Focus on UAE (IBR 2014)

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The United Arab Emirates (UAE) is a rapidly developing economy with an approximate population of 8 million. Its GDP was estimated at US$390bn in 2013, making it the 29th largest economy in the world and the second largest in the Middle East. Its GDP per capita is approximately US$43,000, the 19th highest globally.

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Focus on UAE (IBR 2014)

  1. 1. Focus on: UAE Grant Thornton International Business Report 2014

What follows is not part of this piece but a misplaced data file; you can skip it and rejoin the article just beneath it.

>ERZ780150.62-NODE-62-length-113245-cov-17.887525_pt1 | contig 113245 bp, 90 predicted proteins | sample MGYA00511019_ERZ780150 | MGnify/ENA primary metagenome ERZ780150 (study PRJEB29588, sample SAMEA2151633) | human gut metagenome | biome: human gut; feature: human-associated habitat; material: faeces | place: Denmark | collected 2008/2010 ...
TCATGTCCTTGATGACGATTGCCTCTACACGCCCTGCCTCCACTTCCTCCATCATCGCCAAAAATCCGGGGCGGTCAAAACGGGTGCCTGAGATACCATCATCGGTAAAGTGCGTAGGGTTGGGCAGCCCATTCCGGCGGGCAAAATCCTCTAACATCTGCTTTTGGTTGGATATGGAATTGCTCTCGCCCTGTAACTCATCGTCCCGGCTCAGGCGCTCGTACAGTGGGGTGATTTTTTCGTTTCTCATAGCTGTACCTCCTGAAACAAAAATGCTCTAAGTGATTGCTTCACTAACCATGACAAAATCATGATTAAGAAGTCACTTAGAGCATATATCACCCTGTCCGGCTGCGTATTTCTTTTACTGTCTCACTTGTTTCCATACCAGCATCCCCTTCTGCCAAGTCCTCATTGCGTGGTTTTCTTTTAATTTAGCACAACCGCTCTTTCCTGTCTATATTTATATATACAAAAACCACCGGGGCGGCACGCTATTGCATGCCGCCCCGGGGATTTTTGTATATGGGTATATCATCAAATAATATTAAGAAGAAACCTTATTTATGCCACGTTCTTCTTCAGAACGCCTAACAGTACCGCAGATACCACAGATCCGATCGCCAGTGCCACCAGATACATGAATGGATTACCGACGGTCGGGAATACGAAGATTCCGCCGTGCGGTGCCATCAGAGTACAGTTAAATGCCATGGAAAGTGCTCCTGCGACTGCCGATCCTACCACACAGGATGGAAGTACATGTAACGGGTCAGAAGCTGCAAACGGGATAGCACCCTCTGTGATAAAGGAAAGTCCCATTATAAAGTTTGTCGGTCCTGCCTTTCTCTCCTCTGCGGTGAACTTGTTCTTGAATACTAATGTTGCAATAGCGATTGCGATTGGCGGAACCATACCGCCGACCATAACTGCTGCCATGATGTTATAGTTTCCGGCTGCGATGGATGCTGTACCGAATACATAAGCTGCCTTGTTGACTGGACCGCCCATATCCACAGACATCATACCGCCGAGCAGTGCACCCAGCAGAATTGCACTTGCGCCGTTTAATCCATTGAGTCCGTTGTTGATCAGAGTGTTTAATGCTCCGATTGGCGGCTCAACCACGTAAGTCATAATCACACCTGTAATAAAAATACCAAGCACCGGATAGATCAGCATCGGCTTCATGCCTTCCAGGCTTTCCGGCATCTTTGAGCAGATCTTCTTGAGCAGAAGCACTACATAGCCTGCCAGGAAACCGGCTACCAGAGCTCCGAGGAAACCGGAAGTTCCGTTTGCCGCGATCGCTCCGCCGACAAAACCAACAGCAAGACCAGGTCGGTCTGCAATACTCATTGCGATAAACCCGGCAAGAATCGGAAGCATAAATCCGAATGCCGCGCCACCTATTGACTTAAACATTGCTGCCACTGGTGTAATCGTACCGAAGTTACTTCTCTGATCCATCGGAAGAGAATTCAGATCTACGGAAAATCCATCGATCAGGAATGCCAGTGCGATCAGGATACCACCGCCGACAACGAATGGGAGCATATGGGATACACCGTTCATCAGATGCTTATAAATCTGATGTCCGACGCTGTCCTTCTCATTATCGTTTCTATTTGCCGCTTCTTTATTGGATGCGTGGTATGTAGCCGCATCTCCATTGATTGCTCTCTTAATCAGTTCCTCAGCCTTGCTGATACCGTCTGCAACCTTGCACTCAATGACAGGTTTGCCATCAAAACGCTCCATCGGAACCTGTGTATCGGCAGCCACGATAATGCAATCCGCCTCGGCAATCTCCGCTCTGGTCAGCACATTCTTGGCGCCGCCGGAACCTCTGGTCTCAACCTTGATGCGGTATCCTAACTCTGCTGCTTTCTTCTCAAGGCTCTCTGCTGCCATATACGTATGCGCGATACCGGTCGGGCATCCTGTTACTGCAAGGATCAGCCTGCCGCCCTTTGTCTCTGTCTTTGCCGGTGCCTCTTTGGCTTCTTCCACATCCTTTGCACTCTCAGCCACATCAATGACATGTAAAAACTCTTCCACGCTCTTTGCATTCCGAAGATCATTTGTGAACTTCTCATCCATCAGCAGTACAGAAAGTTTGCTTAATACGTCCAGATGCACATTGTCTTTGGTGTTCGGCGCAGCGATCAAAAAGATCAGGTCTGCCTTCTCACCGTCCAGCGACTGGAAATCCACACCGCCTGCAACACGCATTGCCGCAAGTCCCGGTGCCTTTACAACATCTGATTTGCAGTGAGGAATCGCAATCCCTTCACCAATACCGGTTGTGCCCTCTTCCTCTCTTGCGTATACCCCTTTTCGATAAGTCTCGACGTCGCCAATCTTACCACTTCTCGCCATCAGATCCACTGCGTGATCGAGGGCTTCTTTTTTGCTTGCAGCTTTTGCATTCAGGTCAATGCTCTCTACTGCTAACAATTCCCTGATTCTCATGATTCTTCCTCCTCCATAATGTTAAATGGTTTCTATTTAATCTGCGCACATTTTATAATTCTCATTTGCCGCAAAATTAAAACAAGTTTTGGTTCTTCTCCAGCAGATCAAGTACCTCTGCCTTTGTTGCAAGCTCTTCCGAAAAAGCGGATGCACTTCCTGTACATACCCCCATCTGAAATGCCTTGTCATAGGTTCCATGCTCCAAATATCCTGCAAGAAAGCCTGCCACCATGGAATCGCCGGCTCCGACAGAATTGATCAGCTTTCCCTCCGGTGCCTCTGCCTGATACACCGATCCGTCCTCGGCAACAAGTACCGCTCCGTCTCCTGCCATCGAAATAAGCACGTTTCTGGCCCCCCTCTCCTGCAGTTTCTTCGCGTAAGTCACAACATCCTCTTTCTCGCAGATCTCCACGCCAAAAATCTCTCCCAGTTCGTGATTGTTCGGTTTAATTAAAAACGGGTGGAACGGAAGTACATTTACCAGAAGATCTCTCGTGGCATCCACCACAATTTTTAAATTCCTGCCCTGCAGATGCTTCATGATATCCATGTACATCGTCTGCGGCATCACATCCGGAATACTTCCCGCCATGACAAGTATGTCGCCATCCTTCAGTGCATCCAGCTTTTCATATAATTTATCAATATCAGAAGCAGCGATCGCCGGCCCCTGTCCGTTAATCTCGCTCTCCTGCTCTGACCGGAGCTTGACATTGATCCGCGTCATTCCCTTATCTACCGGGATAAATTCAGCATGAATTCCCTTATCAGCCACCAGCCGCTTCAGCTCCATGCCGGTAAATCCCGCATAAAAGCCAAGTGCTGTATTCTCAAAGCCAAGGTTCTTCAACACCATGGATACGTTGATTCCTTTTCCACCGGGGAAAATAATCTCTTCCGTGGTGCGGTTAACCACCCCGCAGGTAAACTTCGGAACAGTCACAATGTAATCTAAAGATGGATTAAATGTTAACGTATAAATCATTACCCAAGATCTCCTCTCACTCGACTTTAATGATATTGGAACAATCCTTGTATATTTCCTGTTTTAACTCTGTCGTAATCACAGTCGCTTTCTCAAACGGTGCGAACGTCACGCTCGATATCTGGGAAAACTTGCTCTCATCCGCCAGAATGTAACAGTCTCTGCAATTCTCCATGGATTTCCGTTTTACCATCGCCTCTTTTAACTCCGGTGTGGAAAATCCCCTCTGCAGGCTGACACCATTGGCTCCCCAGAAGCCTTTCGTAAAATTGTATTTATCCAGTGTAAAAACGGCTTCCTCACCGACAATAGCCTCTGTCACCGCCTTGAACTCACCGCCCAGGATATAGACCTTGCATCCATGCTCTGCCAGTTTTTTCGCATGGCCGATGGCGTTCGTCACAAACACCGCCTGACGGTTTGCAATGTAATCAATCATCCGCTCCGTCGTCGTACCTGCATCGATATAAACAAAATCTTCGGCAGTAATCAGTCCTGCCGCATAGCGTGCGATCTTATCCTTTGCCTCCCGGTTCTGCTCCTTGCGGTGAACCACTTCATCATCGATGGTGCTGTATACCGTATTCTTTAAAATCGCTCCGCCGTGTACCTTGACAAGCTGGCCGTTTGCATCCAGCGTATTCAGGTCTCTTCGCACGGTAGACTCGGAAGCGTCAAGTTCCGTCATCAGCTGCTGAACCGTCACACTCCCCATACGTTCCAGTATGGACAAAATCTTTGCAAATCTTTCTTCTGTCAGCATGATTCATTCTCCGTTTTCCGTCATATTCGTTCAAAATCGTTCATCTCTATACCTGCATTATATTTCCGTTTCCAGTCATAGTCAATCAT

2. 2. 8 million inhabitants US$390bn gross domestic product 200business interviews Focus on: United Arab Emirates 2 Focus on: United Arab Emirates Introduction Hisham Farouk Grant Thornton UAE Managing Partner T +971 (4) 388 9925 E hisham.farouk@ae.gt.com   W www.grantthornton.ae The United Arab Emirates (UAE) is a rapidly developing economy with an approximate population of 8 million. Its GDP was estimated at US$390bn in 2013, making it the 29th largest economy in the world and the second largest in the Middle East. Its GDP per capita is approximately US$43,000, the 19th highest globally. Drawing on data and insight from the Grant Thornton International Business Report (IBR), the Economist Intelligence Unit (EIU) and the International Monetary Fund (IMF), this short report considers the outlook for the economy, including the expectations of 200 business leaders interviewed in the UAE and more than 12,500 globally, over the past 12 months.